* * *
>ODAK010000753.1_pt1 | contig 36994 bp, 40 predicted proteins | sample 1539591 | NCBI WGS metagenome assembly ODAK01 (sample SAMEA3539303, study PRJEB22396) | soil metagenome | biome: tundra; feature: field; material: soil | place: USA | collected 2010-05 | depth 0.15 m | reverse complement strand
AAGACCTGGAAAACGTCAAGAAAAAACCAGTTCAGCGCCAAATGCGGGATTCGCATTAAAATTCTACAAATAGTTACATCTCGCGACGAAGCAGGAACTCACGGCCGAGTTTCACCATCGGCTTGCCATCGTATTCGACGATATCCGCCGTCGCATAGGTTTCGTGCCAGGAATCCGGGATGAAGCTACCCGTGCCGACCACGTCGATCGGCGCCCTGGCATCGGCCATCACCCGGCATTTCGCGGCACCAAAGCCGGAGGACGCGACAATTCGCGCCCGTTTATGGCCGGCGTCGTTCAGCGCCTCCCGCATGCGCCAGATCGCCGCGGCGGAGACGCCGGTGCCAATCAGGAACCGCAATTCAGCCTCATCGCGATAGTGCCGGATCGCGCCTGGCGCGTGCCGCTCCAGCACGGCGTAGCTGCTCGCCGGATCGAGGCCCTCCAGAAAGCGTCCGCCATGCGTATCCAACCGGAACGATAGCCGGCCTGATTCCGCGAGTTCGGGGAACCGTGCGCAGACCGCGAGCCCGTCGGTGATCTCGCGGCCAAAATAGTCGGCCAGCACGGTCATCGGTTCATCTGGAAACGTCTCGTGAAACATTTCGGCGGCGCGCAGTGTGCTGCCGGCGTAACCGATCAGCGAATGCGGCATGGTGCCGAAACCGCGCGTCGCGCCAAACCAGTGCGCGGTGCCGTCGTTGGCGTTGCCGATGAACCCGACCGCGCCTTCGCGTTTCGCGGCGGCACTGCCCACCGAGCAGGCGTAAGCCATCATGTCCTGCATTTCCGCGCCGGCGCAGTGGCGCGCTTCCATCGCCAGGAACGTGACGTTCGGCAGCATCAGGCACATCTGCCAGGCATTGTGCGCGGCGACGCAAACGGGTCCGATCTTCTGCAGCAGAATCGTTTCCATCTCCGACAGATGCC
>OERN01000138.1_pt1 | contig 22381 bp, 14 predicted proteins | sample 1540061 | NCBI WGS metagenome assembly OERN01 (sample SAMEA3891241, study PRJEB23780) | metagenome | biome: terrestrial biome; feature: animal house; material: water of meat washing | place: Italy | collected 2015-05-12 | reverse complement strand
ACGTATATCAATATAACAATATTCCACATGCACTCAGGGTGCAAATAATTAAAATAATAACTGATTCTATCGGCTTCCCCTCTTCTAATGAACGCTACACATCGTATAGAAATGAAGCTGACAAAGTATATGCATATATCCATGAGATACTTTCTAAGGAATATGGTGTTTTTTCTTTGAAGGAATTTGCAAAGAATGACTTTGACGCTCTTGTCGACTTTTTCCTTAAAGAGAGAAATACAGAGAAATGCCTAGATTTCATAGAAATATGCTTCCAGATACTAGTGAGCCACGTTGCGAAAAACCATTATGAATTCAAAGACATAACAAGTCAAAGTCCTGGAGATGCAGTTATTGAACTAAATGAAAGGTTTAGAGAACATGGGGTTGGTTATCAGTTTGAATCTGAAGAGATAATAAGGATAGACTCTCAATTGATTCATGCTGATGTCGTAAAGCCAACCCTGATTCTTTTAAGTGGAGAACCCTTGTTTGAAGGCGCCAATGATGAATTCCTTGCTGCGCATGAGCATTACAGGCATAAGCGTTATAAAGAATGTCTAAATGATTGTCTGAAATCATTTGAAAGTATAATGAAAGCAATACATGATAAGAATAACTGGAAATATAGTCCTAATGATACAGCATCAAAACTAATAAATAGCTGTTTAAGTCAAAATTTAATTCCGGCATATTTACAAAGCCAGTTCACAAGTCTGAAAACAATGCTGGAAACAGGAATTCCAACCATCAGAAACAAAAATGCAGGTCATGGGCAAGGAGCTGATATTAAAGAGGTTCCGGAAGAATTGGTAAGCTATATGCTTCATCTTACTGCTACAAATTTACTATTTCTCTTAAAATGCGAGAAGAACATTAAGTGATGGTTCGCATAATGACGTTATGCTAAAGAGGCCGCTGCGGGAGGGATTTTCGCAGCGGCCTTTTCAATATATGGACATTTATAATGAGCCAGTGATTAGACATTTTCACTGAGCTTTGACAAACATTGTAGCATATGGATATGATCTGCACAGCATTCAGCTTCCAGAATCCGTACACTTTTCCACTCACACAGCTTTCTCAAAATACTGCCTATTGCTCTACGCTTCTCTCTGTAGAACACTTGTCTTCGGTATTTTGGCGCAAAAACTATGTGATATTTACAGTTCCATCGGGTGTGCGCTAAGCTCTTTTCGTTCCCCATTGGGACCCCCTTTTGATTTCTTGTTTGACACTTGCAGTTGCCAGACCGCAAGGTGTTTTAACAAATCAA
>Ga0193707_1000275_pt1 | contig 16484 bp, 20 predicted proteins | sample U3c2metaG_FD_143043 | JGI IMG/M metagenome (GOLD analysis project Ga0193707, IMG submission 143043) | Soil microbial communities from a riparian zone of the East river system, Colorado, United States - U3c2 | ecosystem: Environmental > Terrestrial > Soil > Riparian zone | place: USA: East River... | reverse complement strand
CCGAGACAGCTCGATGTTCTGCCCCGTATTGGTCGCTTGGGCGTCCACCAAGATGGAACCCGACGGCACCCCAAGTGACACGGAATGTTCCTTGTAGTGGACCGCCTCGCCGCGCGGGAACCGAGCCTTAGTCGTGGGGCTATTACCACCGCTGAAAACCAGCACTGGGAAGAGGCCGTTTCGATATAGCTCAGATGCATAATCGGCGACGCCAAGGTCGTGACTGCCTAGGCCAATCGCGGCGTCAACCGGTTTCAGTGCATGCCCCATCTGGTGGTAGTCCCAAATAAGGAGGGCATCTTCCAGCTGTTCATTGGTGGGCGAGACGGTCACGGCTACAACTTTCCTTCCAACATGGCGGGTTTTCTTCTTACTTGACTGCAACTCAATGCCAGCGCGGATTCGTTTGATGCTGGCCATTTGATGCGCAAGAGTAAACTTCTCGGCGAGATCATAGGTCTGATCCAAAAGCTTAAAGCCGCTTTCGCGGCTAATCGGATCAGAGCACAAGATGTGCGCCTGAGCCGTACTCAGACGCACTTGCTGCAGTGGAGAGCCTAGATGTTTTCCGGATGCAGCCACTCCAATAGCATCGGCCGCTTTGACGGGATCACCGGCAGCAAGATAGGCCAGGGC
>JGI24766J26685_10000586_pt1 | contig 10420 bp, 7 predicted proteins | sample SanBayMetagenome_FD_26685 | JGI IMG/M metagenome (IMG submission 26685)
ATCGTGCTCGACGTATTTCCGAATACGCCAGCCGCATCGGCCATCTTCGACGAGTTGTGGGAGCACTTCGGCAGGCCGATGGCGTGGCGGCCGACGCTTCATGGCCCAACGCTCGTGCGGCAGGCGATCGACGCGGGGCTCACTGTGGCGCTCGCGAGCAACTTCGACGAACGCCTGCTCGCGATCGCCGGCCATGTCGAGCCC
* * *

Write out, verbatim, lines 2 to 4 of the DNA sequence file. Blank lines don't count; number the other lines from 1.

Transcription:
AAGACCTGGAAAACGTCAAGAAAAAACCAGTTCAGCGCCAAATGCGGGATTCGCATTAAAATTCTACAAATAGTTACATCTCGCGACGAAGCAGGAACTCACGGCCGAGTTTCACCATCGGCTTGCCATCGTATTCGACGATATCCGCCGTCGCATAGGTTTCGTGCCAGGAATCCGGGATGAAGCTACCCGTGCCGACCACGTCGATCGGCGCCCTGGCATCGGCCATCACCCGGCATTTCGCGGCACCAAAGCCGGAGGACGCGACAATTCGCGCCCGTTTATGGCCGGCGTCGTTCAGCGCCTCCCGCATGCGCCAGATCGCCGCGGCGGAGACGCCGGTGCCAATCAGGAACCGCAATTCAGCCTCATCGCGATAGTGCCGGATCGCGCCTGGCGCGTGCCGCTCCAGCACGGCGTAGCTGCTCGCCGGATCGAGGCCCTCCAGAAAGCGTCCGCCATGCGTATCCAACCGGAACGATAGCCGGCCTGATTCCGCGAGTTCGGGGAACCGTGCGCAGACCGCGAGCCCGTCGGTGATCTCGCGGCCAAAATAGTCGGCCAGCACGGTCATCGGTTCATCTGGAAACGTCTCGTGAAACATTTCGGCGGCGCGCAGTGTGCTGCCGGCGTAACCGATCAGCGAATGCGGCATGGTGCCGAAACCGCGCGTCGCGCCAAACCAGTGCGCGGTGCCGTCGTTGGCGTTGCCGATGAACCCGACCGCGCCTTCGCGTTTCGCGGCGGCACTGCCCACCGAGCAGGCGTAAGCCATCATGTCCTGCATTTCCGCGCCGGCGCAGTGGCGCGCTTCCATCGCCAGGAACGTGACGTTCGGCAGCATCAGGCACATCTGCCAGGCATTGTGCGCGGCGACGCAAACGGGTCCGATCTTCTGCAGCAGAATCGTTTCCATCTCCGACAGATGCC
>OERN01000138.1_pt1 | contig 22381 bp, 14 predicted proteins | sample 1540061 | NCBI WGS metagenome assembly OERN01 (sample SAMEA3891241, study PRJEB23780) | metagenome | biome: terrestrial biome; feature: animal house; material: water of meat washing | place: Italy | collected 2015-05-12 | reverse complement strand
ACGTATATCAATATAACAATATTCCACATGCACTCAGGGTGCAAATAATTAAAATAATAACTGATTCTATCGGCTTCCCCTCTTCTAATGAACGCTACACATCGTATAGAAATGAAGCTGACAAAGTATATGCATATATCCATGAGATACTTTCTAAGGAATATGGTGTTTTTTCTTTGAAGGAATTTGCAAAGAATGACTTTGACGCTCTTGTCGACTTTTTCCTTAAAGAGAGAAATACAGAGAAATGCCTAGATTTCATAGAAATATGCTTCCAGATACTAGTGAGCCACGTTGCGAAAAACCATTATGAATTCAAAGACATAACAAGTCAAAGTCCTGGAGATGCAGTTATTGAACTAAATGAAAGGTTTAGAGAACATGGGGTTGGTTATCAGTTTGAATCTGAAGAGATAATAAGGATAGACTCTCAATTGATTCATGCTGATGTCGTAAAGCCAACCCTGATTCTTTTAAGTGGAGAACCCTTGTTTGAAGGCGCCAATGATGAATTCCTTGCTGCGCATGAGCATTACAGGCATAAGCGTTATAAAGAATGTCTAAATGATTGTCTGAAATCATTTGAAAGTATAATGAAAGCAATACATGATAAGAATAACTGGAAATATAGTCCTAATGATACAGCATCAAAACTAATAAATAGCTGTTTAAGTCAAAATTTAATTCCGGCATATTTACAAAGCCAGTTCACAAGTCTGAAAACAATGCTGGAAACAGGAATTCCAACCATCAGAAACAAAAATGCAGGTCATGGGCAAGGAGCTGATATTAAAGAGGTTCCGGAAGAATTGGTAAGCTATATGCTTCATCTTACTGCTACAAATTTACTATTTCTCTTAAAATGCGAGAAGAACATTAAGTGATGGTTCGCATAATGACGTTATGCTAAAGAGGCCGCTGCGGGAGGGATTTTCGCAGCGGCCTTTTCAATATATGGACATTTATAATGAGCCAGTGATTAGACATTTTCACTGAGCTTTGACAAACATTGTAGCATATGGATATGATCTGCACAGCATTCAGCTTCCAGAATCCGTACACTTTTCCACTCACACAGCTTTCTCAAAATACTGCCTATTGCTCTACGCTTCTCTCTGTAGAACACTTGTCTTCGGTATTTTGGCGCAAAAACTATGTGATATTTACAGTTCCATCGGGTGTGCGCTAAGCTCTTTTCGTTCCCCATTGGGACCCCCTTTTGATTTCTTGTTTGACACTTGCAGTTGCCAGACCGCAAGGTGTTTTAACAAATCAA